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  • A man is detained by NYPD officers as people take part in a protest against the killings of Alton Sterling and Philando Castile, New York City, July 7, 2016.

    A man is detained by NYPD officers as people take part in a protest against the killings of Alton Sterling and Philando Castile, New York City, July 7, 2016. | Photo: Reuters

"The conversation just turned completely weird to me. Because he’s basically telling me it’s ok to racially profile," Birch told Gawker.

Systemic racism in the U.S. police was exposed once again in the media Wednesday with a leaked audio recording a New York Police Department officer being pressured to profile Black men by his superior.

ANALYSIS:
Police Terror, Racism and the Rocky Road to US Apartheid

The conversation was recorded in August 2012 as officer Michael Birch, who leaked the video to Gawker, was going through a performance evaluation with the New York City Transit, conducted by NYPD Captain Constantin Tsachas, according to the Daily News.

"The conversation just turned completely weird to me. Because he’s basically telling me it’s ok to racially profile," Birch told Gawker.

In the audio recording, his superior is heard criticizing Birch for only arresting two Black men out of 54 people in total. “So you’re telling me you only saw two male Blacks jump the turnstile?”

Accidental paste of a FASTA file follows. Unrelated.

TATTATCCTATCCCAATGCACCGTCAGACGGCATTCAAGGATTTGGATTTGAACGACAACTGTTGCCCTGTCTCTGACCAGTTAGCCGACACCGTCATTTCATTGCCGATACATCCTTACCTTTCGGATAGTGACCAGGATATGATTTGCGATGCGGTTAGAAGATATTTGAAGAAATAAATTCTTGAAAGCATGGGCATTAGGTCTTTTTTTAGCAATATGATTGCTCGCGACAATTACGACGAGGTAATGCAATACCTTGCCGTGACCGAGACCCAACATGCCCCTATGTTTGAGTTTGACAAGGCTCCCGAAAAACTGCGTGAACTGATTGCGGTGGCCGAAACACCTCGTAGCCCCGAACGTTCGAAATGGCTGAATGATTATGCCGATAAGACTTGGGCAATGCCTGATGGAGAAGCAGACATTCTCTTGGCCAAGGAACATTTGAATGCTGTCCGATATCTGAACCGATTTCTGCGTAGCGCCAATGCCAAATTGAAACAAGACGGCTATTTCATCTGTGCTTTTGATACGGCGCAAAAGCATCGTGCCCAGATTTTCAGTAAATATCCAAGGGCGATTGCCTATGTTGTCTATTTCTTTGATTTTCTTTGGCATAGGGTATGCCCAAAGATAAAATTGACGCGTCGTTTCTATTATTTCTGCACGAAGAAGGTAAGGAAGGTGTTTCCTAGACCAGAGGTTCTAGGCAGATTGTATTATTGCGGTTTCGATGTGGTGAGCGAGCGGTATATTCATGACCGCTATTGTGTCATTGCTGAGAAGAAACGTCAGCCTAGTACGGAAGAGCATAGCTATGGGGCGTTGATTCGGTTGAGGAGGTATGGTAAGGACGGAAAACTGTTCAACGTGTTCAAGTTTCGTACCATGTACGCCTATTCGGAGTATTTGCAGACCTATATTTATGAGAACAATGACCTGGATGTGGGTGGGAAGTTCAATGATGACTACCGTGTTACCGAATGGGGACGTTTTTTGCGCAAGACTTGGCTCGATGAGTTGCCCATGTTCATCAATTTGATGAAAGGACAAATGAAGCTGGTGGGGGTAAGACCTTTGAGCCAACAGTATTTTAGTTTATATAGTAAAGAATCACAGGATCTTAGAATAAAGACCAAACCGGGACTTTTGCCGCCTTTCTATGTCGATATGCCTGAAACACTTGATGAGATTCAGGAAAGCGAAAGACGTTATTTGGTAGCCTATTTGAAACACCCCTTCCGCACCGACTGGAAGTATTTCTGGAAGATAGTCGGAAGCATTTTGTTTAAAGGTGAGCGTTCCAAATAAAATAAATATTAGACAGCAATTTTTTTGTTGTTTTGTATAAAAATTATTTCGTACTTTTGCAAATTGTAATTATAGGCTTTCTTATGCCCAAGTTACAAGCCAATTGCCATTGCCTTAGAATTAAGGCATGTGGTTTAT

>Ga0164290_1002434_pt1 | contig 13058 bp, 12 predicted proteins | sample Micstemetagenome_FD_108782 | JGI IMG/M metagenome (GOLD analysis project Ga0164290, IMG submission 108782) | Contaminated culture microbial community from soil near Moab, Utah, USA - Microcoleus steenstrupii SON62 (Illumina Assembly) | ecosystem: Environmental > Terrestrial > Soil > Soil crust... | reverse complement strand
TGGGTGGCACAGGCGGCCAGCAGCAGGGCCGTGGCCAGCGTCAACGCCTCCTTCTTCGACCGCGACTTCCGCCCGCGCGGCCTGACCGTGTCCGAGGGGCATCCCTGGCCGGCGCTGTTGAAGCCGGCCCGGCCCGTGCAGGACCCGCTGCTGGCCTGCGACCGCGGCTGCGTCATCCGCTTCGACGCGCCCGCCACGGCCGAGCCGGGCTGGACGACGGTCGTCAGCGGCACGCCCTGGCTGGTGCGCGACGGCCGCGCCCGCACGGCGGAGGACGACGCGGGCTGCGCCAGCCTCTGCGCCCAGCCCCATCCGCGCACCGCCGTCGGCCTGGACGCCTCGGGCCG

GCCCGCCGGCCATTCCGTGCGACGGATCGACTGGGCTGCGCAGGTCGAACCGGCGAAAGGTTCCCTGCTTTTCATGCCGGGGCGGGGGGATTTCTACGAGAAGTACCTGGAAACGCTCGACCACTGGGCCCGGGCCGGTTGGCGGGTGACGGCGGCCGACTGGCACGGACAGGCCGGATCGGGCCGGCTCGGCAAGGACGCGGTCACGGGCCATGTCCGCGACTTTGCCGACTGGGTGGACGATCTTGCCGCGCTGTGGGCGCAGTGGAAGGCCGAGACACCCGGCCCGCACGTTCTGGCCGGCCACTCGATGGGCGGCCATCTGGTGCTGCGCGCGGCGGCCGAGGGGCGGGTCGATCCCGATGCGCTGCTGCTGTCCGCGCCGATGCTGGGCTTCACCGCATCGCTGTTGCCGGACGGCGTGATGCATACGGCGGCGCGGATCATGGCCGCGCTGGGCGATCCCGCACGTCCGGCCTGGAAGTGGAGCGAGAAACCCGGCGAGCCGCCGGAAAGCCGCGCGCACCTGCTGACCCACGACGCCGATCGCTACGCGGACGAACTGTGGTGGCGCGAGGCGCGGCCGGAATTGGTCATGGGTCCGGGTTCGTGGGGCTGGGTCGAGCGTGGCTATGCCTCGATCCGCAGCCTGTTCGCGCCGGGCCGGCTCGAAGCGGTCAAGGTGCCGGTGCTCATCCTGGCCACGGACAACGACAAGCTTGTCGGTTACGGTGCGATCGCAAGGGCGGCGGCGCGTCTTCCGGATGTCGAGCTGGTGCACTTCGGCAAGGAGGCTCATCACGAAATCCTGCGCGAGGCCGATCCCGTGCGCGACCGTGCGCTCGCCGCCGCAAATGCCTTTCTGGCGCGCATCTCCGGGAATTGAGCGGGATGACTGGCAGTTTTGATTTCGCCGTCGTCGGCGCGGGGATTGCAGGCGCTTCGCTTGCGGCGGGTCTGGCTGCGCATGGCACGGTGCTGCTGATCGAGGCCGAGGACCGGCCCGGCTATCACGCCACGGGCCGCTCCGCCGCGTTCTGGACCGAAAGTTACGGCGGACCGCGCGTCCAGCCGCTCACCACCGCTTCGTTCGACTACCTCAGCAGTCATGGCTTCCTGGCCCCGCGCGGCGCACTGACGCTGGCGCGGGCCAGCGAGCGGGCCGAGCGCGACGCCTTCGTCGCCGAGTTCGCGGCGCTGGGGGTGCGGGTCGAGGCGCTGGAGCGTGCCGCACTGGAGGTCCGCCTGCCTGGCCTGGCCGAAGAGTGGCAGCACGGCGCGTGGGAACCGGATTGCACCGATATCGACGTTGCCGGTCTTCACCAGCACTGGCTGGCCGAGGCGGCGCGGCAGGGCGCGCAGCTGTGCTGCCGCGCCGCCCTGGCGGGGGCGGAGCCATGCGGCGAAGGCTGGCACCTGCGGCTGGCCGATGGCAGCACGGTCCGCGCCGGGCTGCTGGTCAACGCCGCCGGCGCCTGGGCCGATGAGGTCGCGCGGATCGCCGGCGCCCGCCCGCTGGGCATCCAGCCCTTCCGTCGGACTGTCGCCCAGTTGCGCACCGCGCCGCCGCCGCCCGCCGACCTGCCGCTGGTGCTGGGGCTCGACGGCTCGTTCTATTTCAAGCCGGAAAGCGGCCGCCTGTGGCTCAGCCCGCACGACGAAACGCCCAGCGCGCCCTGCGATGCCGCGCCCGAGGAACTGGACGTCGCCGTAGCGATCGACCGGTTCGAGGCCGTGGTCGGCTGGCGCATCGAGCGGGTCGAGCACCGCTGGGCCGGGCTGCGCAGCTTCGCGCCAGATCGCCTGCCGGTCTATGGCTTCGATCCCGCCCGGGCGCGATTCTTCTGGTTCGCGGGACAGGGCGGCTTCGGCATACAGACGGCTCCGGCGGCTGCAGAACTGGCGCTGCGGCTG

Birch filed a lawsuit against the NYPD in which he claimed he was “retaliated against for being a whistleblower on an illegal quota system,” reports Raw Story. He appealed after the court dismissed the case.

Last Friday, the United Nations voiced its concerns about racism in the U.S., explicitly referring to the deaths of Philando Castile in Minnesota and Alton Sterling in Louisiana at the hands of police officers earlier in the week.

“The killings also demonstrate a high level of structural and institutional racism. The United States is far from recognizing the same rights for all its citizens. Existing measures to address racist crimes motivated by prejudice are insufficient and have failed to stop the killings,” Ricardo A. Sunga III, chair of the U.N. expert panel on people of African descent, said in a communique issued on the U.N. official website.

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